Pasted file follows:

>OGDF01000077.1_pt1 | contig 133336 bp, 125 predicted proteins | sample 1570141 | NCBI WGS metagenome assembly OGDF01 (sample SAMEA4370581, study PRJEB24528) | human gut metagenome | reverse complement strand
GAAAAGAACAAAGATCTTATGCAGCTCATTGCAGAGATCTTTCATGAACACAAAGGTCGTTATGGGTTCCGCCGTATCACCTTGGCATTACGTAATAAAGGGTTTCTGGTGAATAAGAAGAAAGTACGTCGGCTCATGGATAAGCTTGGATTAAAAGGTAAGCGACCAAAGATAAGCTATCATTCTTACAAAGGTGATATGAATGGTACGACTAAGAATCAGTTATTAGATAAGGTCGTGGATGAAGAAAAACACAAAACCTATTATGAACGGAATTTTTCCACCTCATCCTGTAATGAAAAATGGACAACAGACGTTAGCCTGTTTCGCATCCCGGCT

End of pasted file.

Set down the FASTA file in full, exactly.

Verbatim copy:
>OGDF01000077.1_pt1 | contig 133336 bp, 125 predicted proteins | sample 1570141 | NCBI WGS metagenome assembly OGDF01 (sample SAMEA4370581, study PRJEB24528) | human gut metagenome | reverse complement strand
GAAAAGAACAAAGATCTTATGCAGCTCATTGCAGAGATCTTTCATGAACACAAAGGTCGTTATGGGTTCCGCCGTATCACCTTGGCATTACGTAATAAAGGGTTTCTGGTGAATAAGAAGAAAGTACGTCGGCTCATGGATAAGCTTGGATTAAAAGGTAAGCGACCAAAGATAAGCTATCATTCTTACAAAGGTGATATGAATGGTACGACTAAGAATCAGTTATTAGATAAGGTCGTGGATGAAGAAAAACACAAAACCTATTATGAACGGAATTTTTCCACCTCATCCTGTAATGAAAAATGGACAACAGACGTTAGCCTGTTTCGCATCCCGGCT